NH GOP: First-ever transgender state rep should resign over hidden criminal past

Authorities charged Laughton with a felony count of creating a public alarm for calling emergency services when there wasn’t an emergency and a misdemeanor count for theft of services from the cabbie. Laughton pled guilty to the misdemeanor but the county attorney didn’t prosecute the felony count.

Laughton was also convicted in 2006 of criminal mischief, a misdemeanor, for slashing the tires of her neighbor.

The revelation of Laughton’s criminal history has sparked New Hampshire GOP leaders to demand the state representative-elect resign before taking office.

New Hampshire House Majority Leader Pete Silva said Laughton should resign because of her failure to tell people about her felony past. “It is unfortunate that Ms. Laughton did not come clean with the voters of her district during the election process,” Silva said in a Monday morning statement. “If I lived in the district, I would be extremely disappointed to learn, just days after the election, that my neighborhood was going to be represented by a person that only four years ago was convicted of a felony charge involving conspiracy and fraud and served time in prison.”

“While I believe in a person’s ability to be rehabilitated and become a productive member of the community, I also believe it is a candidate’s duty to fully disclose their personal history to allow the voters an opportunity to make an informed decision,” Silva added. “Ms. Laughton failed to give the voters of her district that very basic amount of trust and respect. Lawmakers should hold themselves to a higher standard and Ms. Laughton has already failed the voters of her district by not being forthright with them. Ms. Laughton should step down immediately in order to allow for an election process where voters are given the opportunity to evaluate candidates through an open and transparent process; something they were denied on November 6th.”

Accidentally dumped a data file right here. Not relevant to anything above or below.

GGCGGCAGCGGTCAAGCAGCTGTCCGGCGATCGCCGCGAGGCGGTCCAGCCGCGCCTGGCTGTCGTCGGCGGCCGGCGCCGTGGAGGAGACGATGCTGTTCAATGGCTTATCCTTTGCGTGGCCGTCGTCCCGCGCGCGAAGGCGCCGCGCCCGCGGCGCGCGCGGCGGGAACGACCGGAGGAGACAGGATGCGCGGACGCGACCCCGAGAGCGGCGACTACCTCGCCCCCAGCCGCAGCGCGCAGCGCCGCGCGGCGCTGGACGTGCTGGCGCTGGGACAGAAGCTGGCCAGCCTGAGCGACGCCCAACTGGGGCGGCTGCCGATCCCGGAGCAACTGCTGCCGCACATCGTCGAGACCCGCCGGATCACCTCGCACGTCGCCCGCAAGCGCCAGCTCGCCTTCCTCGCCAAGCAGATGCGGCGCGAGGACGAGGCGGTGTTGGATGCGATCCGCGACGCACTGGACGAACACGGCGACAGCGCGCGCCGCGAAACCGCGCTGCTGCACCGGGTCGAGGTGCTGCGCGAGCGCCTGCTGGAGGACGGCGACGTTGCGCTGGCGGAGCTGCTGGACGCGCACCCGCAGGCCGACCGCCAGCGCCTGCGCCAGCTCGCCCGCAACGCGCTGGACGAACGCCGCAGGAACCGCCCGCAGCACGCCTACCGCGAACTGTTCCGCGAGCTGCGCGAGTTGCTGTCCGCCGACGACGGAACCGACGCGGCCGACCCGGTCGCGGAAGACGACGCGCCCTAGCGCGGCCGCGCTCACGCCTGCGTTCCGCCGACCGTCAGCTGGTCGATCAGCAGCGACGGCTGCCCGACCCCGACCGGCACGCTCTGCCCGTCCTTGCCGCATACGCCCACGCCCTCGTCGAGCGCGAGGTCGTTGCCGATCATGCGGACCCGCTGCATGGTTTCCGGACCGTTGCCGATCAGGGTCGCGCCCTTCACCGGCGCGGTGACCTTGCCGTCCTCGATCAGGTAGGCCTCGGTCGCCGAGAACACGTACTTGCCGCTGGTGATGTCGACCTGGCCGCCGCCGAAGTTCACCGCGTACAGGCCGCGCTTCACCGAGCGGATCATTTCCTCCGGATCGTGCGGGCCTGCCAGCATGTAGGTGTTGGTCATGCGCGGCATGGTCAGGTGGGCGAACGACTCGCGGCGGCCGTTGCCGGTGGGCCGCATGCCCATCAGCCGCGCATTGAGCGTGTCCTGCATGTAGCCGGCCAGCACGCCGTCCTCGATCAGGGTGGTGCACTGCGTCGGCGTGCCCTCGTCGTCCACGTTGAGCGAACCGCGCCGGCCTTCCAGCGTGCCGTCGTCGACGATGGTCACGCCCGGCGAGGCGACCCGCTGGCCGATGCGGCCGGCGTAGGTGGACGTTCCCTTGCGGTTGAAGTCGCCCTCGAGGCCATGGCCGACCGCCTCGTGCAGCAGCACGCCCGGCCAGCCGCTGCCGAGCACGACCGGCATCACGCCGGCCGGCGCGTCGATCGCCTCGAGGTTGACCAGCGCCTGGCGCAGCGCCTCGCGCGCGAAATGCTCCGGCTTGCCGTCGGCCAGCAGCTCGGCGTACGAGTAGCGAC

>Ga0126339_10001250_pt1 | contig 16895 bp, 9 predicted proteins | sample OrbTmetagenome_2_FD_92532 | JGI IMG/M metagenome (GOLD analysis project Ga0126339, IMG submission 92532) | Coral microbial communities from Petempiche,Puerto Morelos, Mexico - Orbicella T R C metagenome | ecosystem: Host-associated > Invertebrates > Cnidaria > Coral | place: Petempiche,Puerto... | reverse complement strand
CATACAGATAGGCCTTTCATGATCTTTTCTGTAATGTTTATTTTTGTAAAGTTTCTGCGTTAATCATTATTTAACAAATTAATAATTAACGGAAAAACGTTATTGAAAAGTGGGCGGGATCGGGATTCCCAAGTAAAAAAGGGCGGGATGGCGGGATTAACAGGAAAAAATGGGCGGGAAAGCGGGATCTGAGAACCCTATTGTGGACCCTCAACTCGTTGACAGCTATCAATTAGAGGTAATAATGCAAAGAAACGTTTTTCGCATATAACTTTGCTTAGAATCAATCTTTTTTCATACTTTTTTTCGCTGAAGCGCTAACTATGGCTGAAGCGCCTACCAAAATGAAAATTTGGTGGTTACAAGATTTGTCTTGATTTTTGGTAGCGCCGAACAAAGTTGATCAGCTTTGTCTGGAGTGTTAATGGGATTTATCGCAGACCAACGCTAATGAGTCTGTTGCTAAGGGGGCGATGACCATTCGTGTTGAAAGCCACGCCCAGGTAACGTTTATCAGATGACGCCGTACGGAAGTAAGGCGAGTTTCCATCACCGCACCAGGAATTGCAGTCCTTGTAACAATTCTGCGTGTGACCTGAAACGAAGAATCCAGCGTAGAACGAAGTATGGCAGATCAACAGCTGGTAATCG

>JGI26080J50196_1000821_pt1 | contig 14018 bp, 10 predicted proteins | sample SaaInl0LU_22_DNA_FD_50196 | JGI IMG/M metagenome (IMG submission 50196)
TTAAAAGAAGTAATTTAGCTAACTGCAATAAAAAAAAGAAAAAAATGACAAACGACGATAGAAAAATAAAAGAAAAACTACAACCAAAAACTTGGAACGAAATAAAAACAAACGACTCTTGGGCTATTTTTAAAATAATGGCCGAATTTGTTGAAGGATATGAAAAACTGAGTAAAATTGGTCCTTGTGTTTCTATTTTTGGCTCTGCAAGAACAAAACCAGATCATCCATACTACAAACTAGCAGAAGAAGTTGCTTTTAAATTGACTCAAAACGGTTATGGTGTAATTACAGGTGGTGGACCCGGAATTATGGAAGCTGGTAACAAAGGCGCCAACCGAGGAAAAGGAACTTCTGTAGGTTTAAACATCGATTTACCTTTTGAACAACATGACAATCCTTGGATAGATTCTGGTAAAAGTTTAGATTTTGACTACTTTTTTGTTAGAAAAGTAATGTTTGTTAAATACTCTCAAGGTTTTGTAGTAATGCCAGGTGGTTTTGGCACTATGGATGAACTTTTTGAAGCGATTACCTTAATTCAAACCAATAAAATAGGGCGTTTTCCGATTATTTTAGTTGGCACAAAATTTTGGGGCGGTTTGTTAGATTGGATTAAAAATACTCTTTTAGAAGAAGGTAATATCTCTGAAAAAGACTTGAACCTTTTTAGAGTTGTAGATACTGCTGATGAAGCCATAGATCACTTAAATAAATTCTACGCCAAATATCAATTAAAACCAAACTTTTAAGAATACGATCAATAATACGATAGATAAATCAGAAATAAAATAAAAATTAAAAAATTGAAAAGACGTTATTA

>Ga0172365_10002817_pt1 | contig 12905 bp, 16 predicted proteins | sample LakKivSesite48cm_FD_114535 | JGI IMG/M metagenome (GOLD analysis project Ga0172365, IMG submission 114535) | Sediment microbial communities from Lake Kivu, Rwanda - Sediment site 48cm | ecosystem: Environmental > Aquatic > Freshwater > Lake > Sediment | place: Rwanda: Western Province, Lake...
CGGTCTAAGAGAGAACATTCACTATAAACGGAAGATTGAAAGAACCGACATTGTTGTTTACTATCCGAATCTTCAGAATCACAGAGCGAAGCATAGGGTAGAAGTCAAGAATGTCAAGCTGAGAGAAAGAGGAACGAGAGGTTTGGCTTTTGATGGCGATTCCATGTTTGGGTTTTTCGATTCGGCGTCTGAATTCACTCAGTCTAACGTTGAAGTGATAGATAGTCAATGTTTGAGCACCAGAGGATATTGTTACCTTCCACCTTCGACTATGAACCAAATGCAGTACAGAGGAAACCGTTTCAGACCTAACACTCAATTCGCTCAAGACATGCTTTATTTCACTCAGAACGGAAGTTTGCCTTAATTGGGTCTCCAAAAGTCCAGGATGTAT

It’s unclear whether Laughton will actually make it into office, or if she’ll resign before she gets there. New Hampshire Democratic Party leaders haven’t responded to specific allegations, nor have they defended Laughton’s criminal behavior or her failure to tell voters about it. But New Hampshire Democratic Party Chairman Ray Buckley did attack Silva in a mid-Monday statement, charging that he’s playing politics.

“The outgoing majority leader needs to accept the defeat dealt to him on November 6th and come to terms with the fact that he only has two weeks left in office as [New Hampshire Speaker of the House] Bill O’Brien’s chief lieutenant,” Buckley said. “The people have spoken and they roundly rejected Bill O’Brien and Pete Silva’s extreme agenda and it is now time to move New Hampshire forward, away from their divisive policies and tactics that moved us backwards for two years.”

The GOP lost control of the New Hampshire House in the 2012 election, though a resignation by Laughton would not put Republicans within reach of regaining control.

Laughton says she wants a chance: “I know we live in a society where they say once you’re a felon and shouldn’t be able to work here, or there. But people get out of jail, every day, and we spend so much to rehabilitate them. I just want to prove myself,” Laughton told Nashua Patch.

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